Too many cars and not enough kerbside create an equation that is tough to solve.
More than half of the homes in our ward date back to the early part of the twentieth century when car ownership was practically zero. These properties are built in terraced rows, and many are ‘Tyneside flats’, meaning that the upstairs and the downstairs are separate residences. Population density is therefore high whilst street space is limited.
The rapid growth in car ownership has meant that for these streets, lacking any off-street parking provision, finding an on-street space to park up can be a daily battle. As a local community it’s one of the challenges that we have to live with and manage the best we can. There’s no silver bullet solution, which means that as a local councillor I find myself in ongoing dialogue with residents around the ward, looking into various schemes that might be used to improve things.
The two things I’m asked for the most are resident-only permit schemes and double-yellow lines. I’m happy to get involved in exploring both these options, but in so-doing I tend to also encourage people to consider more flexible options too. Resident-only schemes come with drawbacks, such as the problems they create for visitors such as relatives, care workers, delivery drivers etc. They seem to work better when combined with an hour or two of permitted visiting. Double-yellows are a very blunt instrument, taking kerbside out of use all-day, every day. This can sometimes be taking a hammer to crack a nut. Single-yellows, restricting parking at problem hours tend to be a better option.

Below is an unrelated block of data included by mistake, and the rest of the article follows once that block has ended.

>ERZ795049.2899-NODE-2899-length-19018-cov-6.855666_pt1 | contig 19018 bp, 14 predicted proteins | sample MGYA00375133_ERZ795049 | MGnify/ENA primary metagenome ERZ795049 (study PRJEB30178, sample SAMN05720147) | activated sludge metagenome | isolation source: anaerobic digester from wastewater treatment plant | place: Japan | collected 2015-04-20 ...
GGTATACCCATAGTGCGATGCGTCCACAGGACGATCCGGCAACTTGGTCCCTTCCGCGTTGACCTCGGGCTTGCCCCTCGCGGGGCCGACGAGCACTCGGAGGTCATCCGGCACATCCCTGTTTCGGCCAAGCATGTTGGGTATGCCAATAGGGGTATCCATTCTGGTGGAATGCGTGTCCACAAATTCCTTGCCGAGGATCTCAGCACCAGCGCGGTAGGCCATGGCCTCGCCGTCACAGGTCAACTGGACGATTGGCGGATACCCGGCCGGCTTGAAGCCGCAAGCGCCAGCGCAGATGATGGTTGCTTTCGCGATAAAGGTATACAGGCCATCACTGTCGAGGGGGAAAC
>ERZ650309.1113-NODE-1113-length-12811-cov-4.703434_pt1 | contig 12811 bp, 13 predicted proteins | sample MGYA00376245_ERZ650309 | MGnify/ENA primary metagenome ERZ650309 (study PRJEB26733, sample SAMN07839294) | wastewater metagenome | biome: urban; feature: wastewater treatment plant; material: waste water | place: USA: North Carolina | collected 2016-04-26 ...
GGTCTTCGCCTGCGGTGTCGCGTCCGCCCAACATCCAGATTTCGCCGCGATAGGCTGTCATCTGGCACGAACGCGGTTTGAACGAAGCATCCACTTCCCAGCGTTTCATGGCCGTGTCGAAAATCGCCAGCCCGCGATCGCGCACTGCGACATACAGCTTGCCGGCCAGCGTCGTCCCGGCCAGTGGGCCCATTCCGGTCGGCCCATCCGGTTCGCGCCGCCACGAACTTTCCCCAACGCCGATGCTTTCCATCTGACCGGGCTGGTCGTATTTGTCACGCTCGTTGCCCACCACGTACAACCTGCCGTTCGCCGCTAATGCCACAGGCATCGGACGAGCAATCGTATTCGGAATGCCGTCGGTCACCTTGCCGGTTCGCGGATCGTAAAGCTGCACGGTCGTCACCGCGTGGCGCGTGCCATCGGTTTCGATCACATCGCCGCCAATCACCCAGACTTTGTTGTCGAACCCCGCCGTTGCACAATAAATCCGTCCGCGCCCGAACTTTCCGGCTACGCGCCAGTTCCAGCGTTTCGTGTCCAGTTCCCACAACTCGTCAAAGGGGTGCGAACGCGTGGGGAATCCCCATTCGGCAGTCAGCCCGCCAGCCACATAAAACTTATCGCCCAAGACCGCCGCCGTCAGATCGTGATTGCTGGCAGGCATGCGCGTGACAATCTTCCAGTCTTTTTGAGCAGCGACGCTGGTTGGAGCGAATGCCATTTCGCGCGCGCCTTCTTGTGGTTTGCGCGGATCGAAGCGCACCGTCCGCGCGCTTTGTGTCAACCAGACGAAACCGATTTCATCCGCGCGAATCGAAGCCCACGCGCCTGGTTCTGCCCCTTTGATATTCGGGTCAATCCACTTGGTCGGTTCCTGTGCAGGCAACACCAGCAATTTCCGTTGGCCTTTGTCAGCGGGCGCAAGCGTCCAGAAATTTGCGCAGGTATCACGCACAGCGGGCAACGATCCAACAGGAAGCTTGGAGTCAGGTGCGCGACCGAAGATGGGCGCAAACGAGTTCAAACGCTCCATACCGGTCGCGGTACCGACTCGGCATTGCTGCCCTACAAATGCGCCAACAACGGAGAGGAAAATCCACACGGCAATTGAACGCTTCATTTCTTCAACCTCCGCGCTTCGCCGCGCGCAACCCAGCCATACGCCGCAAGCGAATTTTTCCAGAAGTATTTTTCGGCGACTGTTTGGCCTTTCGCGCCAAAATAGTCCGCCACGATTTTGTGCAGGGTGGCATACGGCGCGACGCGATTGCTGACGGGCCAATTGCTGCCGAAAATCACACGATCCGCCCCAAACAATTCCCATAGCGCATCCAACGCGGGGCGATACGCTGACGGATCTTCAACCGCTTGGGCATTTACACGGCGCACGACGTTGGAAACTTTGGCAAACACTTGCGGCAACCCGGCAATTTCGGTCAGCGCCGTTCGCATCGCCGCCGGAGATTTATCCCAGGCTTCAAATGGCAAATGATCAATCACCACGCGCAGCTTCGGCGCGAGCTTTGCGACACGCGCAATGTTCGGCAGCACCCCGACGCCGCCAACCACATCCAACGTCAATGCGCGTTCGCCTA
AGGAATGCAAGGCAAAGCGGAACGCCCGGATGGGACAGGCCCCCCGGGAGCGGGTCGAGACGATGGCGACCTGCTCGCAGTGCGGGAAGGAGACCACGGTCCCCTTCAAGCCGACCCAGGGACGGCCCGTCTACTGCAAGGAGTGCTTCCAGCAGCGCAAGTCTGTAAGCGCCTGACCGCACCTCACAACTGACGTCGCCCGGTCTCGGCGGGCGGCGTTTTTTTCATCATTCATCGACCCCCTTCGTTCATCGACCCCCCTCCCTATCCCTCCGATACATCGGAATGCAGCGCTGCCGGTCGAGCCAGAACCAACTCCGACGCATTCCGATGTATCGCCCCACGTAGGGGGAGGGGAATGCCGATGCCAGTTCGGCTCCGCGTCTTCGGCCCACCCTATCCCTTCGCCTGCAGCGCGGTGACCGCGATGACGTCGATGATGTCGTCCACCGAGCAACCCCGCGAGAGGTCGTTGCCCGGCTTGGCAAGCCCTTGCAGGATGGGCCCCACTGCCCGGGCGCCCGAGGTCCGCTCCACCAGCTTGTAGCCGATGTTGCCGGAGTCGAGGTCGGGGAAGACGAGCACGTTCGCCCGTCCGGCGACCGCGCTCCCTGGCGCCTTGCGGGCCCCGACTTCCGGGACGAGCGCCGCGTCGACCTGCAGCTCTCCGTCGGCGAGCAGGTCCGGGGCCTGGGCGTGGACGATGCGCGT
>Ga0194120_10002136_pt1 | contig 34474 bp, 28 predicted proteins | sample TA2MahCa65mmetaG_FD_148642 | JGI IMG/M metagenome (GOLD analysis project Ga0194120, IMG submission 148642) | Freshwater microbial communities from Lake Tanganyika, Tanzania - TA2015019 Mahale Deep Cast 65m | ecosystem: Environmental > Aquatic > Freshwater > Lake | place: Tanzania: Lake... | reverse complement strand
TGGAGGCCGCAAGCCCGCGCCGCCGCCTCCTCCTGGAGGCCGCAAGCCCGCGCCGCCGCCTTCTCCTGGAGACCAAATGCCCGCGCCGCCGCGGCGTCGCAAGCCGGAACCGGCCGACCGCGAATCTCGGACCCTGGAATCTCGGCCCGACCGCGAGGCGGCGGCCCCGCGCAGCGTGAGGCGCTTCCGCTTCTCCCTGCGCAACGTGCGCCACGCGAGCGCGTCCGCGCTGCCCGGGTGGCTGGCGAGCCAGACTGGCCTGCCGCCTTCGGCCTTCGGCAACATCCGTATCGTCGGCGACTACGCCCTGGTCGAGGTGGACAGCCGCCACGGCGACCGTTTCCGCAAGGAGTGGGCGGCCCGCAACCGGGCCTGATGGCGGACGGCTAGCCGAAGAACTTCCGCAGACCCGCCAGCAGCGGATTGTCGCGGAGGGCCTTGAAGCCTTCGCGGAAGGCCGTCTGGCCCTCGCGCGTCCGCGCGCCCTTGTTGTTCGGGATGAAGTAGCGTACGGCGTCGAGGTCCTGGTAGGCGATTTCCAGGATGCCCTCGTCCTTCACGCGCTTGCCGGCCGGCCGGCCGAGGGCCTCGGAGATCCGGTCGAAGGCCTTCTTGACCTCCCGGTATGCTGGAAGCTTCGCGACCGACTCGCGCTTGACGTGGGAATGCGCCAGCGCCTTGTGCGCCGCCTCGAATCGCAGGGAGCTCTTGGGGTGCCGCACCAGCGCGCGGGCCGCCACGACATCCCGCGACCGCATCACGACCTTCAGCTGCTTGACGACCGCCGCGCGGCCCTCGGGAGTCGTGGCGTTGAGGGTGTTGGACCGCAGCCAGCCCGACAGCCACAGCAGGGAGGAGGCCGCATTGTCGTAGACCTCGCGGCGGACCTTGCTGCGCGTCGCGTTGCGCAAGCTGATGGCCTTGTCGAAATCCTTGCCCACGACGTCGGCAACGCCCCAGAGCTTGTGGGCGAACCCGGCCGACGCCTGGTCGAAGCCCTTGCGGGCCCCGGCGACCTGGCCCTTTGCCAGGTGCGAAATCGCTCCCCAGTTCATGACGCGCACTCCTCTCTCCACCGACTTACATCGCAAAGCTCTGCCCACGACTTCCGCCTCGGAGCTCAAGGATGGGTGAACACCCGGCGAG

In the years ahead we’re going to need a range of improvements. More car sharing within households will help reduce the number of cars on the street. Local car sharing schemes such as Co-Wheels could help with this too. Proper parking provision for people who work in the town centre will prevent the overspill of commuters onto streets in our ward. Better public transport links will help people get around without needing a car at all. Improved cycle infrastructre will encourage people to make shorter journeys on two wheels rather than four.
Finally then, and sticking with the cycling image, when it comes to solving our parking problems we’re basically working with what the elite cycling coach Dave Brailsford called “marginal gains”, making lots of individual adjustments that all add up to deliver a big improvement.